“Logan,” released by Fox on March 3, has surpassed expectations, raking in more than $500 million dollars in its first four weeks at the global box office. The latest installment in the massive 10-film “X-Men” franchise (with many more to come), which includes the titles “Deadpool” and “The Wolverine,” wowed audiences with its dark story and decaying protagonist, Logan, played by Hugh Jackman.

Key to the film’s aesthetic was Logan’s distressed physical appearance, created in large part by makeup and prosthetics artist Joel Harlow, a three-time Oscar nominee, including a win for 2009’s “Star Trek” reboot.

Although Harlow hadn’t worked on the previous “X-Men” movies, he’d witnessed their evolution over the years. When he joined the “Logan” team as makeup designer, he discussed some preliminary concepts with director James Mangold, but after the first makeup test with Jackman, they decided to change course.

“We completely shifted our line of thought,” says Harlow, “and moved away from our preconceived notions.”

In the story, Logan’s body is rejecting its metal-infused skeleton, and the self-healing power he once possessed that kept him ageless is failing. Harlow played up the character’s suffering through physical trauma on the body. This included scarification highlighting gunshot wounds, stabbing, and fight wounds, as well as emphasizing the character’s troubled mental state and alcohol addiction through a weathered, jaundiced appearance.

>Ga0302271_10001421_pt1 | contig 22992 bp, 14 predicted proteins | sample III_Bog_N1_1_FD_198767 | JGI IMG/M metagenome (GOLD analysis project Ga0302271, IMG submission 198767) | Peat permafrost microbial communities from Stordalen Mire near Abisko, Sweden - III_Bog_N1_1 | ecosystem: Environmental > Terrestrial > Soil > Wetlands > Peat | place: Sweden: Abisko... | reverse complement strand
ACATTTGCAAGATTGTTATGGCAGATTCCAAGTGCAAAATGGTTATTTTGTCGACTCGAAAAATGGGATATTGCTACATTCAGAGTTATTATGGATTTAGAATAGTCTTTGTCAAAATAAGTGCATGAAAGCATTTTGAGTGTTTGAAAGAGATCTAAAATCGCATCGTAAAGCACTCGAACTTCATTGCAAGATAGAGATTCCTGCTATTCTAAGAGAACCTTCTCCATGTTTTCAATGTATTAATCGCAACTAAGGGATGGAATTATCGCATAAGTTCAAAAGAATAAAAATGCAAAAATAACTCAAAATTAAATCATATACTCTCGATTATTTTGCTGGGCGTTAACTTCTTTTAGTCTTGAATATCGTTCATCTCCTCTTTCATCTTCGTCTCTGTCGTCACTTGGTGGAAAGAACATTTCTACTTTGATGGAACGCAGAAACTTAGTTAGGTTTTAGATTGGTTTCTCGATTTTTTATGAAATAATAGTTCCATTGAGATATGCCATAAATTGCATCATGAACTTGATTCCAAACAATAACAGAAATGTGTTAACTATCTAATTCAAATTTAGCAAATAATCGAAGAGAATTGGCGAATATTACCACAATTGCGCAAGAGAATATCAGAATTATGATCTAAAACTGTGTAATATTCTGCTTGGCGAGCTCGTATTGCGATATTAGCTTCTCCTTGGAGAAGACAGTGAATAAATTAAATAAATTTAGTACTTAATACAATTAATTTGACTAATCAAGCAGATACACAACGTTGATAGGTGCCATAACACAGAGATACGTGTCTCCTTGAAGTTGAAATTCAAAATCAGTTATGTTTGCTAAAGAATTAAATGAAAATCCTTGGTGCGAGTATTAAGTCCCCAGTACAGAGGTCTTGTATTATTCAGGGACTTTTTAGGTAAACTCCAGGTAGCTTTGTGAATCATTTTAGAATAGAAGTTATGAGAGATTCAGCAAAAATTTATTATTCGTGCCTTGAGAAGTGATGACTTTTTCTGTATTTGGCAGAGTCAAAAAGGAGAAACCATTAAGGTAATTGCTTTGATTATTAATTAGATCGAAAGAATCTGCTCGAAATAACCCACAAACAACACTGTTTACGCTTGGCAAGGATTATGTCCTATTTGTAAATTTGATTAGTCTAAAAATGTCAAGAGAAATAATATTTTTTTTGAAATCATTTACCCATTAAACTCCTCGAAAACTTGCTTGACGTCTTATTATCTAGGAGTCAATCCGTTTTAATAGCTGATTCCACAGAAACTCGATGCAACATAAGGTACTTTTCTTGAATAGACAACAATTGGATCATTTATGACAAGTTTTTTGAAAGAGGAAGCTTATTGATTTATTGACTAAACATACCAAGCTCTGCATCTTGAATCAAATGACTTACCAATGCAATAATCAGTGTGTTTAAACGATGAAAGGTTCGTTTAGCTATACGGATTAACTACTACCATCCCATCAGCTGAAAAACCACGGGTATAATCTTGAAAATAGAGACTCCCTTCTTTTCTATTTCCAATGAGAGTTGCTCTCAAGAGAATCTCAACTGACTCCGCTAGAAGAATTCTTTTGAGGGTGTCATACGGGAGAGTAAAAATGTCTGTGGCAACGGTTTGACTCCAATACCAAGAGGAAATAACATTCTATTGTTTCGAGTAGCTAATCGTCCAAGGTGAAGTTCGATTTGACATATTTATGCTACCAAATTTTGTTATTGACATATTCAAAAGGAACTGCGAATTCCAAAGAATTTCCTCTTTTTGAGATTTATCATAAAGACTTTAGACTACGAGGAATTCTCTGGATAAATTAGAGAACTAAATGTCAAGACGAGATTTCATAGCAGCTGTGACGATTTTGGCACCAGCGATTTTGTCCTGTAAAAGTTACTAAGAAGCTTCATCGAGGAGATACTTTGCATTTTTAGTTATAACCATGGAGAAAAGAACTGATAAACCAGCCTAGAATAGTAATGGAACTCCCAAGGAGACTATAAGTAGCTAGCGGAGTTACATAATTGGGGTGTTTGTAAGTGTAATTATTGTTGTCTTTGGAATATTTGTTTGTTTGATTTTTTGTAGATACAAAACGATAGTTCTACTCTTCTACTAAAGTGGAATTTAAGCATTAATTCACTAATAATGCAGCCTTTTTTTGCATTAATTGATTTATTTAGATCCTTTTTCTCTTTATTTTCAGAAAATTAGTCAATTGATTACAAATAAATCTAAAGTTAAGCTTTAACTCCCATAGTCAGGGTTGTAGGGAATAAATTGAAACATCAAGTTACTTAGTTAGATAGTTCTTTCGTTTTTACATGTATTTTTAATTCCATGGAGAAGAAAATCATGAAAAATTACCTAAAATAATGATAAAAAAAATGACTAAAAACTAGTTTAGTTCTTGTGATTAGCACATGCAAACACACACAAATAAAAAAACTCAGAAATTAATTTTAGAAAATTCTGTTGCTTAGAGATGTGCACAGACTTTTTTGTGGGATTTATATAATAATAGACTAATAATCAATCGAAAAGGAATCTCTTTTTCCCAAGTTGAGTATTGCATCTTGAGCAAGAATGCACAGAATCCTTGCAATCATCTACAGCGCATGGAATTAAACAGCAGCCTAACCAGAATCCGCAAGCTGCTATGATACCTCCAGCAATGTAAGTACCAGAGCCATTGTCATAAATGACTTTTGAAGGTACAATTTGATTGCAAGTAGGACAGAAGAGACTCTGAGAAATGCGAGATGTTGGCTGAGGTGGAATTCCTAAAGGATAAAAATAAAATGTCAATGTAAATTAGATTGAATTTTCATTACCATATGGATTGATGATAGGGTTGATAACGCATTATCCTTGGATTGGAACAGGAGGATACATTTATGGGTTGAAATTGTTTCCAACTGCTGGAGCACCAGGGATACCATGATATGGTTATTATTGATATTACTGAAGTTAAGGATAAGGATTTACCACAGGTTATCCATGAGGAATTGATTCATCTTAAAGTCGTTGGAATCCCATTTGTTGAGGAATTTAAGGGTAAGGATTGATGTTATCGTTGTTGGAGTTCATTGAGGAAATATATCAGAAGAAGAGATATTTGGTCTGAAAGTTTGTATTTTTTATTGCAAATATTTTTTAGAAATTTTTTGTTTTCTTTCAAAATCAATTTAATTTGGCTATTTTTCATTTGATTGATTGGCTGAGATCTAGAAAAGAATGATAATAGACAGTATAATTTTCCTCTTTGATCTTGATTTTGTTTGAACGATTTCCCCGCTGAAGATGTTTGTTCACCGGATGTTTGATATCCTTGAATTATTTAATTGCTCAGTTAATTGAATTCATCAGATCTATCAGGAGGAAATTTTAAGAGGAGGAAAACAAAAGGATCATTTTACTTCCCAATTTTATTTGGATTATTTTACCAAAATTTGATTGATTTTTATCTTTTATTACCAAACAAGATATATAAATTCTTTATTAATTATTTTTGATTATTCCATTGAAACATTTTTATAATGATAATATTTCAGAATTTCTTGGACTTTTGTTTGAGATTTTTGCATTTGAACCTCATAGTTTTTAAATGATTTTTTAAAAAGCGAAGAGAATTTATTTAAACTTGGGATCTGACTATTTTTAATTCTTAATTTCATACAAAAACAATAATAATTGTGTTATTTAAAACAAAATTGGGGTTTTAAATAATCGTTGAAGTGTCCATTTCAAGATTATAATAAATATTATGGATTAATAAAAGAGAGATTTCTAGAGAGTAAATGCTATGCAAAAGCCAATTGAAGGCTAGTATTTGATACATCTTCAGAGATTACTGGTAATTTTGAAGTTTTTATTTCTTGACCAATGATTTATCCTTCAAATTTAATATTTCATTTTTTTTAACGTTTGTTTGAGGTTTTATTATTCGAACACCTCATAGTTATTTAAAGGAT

“Our marching order was that everything had to look real,” Harlow says.

To research the makeup designs for Logan and other mutant characters in the film, Harlow turned to his personal library of biology books, and searched the web. He zeroed in on trauma studies to aid in creating the charred, burned skin of Caliban (played by Stephen Merchant), the scaly skin of Parker Lovein’s Lizard Boy, and the seeping sores on Logan’s knuckles where his retractable metal blades continually tear through his skin.

“To do this kind of visceral makeup without being respectful of what lies beneath the skin can be hokey,” Harlow explains.

To ensure that his team would be able to perform the labor-intensive, realistic makeup effects, he began by breaking down the script, noting where scenes took place in each character’s timeline.

He took mug shots and body shots of the actors, and photographed every stage of makeup application. He carefully monitored such details as the look of Logan’s beard. While Hugh Jackman’s natural facial hair formed its base, its length and coloring were constantly adjusted. Special bloodshot, yellowed contact lenses were created for Jackman to further enhance the authenticity of his physical decay.

Creating Logan’s wounds, refining makeup that aged Patrick Stewart’s dementia-addled Dr. X, and overseeing many other applications were right in Harlow’s wheelhouse. However, the intensity needed for an R-rated feature was fairly new territory for him. Early in preparation, he discovered he was approaching wound-creation with too much constraint.

“I hadn’t done a film like this,” he says. “The graphic violence propels the story and makes it real.”